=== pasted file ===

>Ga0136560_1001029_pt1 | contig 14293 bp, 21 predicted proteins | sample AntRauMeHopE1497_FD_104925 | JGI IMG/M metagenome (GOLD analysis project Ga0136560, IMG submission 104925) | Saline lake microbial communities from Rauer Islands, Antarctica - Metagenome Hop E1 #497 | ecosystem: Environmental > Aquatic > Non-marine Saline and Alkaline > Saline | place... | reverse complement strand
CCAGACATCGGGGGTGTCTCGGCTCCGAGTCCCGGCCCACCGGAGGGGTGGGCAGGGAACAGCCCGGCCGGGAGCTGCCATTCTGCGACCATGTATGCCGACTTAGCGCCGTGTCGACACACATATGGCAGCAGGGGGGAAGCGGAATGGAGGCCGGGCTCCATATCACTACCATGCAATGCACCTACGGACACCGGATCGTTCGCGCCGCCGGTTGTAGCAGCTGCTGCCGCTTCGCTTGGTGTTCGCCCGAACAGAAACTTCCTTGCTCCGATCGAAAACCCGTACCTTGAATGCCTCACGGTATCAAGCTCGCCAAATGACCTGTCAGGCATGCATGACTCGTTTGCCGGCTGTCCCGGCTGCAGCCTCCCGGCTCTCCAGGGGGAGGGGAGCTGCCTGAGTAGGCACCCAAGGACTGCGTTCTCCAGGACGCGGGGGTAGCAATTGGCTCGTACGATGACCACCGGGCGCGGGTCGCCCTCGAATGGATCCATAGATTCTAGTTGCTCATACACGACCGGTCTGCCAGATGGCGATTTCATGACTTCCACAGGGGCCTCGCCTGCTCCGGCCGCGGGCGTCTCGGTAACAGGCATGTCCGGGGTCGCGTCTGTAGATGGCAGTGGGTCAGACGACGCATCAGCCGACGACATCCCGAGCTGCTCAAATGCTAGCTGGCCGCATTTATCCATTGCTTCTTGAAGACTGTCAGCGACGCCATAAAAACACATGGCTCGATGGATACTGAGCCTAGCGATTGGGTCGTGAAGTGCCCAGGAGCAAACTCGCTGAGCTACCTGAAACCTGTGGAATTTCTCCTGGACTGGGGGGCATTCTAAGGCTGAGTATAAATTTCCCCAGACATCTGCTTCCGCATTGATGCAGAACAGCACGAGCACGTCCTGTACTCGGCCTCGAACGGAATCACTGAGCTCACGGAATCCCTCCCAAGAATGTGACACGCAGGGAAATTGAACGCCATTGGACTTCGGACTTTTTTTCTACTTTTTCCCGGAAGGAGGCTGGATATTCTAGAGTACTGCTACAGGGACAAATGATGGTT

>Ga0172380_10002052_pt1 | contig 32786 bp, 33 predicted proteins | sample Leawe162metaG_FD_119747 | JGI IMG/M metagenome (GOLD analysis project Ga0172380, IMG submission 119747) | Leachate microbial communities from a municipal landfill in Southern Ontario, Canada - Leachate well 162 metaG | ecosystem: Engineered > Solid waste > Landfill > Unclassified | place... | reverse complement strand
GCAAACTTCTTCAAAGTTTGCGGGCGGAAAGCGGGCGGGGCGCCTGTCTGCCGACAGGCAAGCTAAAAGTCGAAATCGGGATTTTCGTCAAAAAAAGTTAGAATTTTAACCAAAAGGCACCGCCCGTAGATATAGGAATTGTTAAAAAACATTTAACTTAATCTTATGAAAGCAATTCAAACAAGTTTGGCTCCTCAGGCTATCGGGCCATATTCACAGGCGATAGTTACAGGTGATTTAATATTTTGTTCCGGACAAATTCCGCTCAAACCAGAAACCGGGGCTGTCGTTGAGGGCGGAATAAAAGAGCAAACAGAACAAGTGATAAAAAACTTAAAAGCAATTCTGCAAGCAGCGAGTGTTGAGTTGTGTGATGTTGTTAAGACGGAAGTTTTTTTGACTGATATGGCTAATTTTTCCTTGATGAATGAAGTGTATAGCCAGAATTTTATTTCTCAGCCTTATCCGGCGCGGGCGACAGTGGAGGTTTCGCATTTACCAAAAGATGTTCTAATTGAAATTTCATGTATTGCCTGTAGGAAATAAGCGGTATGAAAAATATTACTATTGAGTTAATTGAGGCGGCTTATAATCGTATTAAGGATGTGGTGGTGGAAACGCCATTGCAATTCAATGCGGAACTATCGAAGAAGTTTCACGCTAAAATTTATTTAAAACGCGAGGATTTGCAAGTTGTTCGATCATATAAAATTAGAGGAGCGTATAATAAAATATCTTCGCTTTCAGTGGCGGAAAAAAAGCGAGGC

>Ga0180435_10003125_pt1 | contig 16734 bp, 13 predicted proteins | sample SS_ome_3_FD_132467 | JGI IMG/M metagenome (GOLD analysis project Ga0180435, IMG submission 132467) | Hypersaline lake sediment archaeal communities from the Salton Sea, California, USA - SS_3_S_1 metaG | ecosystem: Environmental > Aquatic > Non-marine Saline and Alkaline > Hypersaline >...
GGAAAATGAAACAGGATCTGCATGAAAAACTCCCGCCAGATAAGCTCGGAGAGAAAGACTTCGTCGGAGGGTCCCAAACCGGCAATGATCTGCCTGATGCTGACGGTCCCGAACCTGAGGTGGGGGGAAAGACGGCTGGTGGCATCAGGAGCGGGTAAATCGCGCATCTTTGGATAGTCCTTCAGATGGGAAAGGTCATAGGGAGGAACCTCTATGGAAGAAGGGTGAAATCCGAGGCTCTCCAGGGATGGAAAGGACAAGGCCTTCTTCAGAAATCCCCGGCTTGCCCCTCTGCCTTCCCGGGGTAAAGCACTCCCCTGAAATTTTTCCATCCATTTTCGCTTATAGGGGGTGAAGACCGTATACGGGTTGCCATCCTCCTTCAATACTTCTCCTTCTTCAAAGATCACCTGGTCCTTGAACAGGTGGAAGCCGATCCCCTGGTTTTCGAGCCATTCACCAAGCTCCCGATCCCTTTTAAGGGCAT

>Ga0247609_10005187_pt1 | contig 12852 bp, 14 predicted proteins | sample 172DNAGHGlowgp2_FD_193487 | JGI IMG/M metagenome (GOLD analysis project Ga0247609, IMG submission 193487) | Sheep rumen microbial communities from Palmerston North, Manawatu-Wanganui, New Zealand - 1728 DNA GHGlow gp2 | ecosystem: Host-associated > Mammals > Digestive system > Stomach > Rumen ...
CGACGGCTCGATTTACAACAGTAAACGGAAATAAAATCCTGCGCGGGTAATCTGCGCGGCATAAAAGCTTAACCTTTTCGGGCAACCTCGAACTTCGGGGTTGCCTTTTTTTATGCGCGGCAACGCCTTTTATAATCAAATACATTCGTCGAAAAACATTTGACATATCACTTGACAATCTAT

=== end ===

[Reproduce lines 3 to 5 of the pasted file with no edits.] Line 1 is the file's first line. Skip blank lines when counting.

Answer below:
>Ga0172380_10002052_pt1 | contig 32786 bp, 33 predicted proteins | sample Leawe162metaG_FD_119747 | JGI IMG/M metagenome (GOLD analysis project Ga0172380, IMG submission 119747) | Leachate microbial communities from a municipal landfill in Southern Ontario, Canada - Leachate well 162 metaG | ecosystem: Engineered > Solid waste > Landfill > Unclassified | place... | reverse complement strand
GCAAACTTCTTCAAAGTTTGCGGGCGGAAAGCGGGCGGGGCGCCTGTCTGCCGACAGGCAAGCTAAAAGTCGAAATCGGGATTTTCGTCAAAAAAAGTTAGAATTTTAACCAAAAGGCACCGCCCGTAGATATAGGAATTGTTAAAAAACATTTAACTTAATCTTATGAAAGCAATTCAAACAAGTTTGGCTCCTCAGGCTATCGGGCCATATTCACAGGCGATAGTTACAGGTGATTTAATATTTTGTTCCGGACAAATTCCGCTCAAACCAGAAACCGGGGCTGTCGTTGAGGGCGGAATAAAAGAGCAAACAGAACAAGTGATAAAAAACTTAAAAGCAATTCTGCAAGCAGCGAGTGTTGAGTTGTGTGATGTTGTTAAGACGGAAGTTTTTTTGACTGATATGGCTAATTTTTCCTTGATGAATGAAGTGTATAGCCAGAATTTTATTTCTCAGCCTTATCCGGCGCGGGCGACAGTGGAGGTTTCGCATTTACCAAAAGATGTTCTAATTGAAATTTCATGTATTGCCTGTAGGAAATAAGCGGTATGAAAAATATTACTATTGAGTTAATTGAGGCGGCTTATAATCGTATTAAGGATGTGGTGGTGGAAACGCCATTGCAATTCAATGCGGAACTATCGAAGAAGTTTCACGCTAAAATTTATTTAAAACGCGAGGATTTGCAAGTTGTTCGATCATATAAAATTAGAGGAGCGTATAATAAAATATCTTCGCTTTCAGTGGCGGAAAAAAAGCGAGGC

>Ga0180435_10003125_pt1 | contig 16734 bp, 13 predicted proteins | sample SS_ome_3_FD_132467 | JGI IMG/M metagenome (GOLD analysis project Ga0180435, IMG submission 132467) | Hypersaline lake sediment archaeal communities from the Salton Sea, California, USA - SS_3_S_1 metaG | ecosystem: Environmental > Aquatic > Non-marine Saline and Alkaline > Hypersaline >...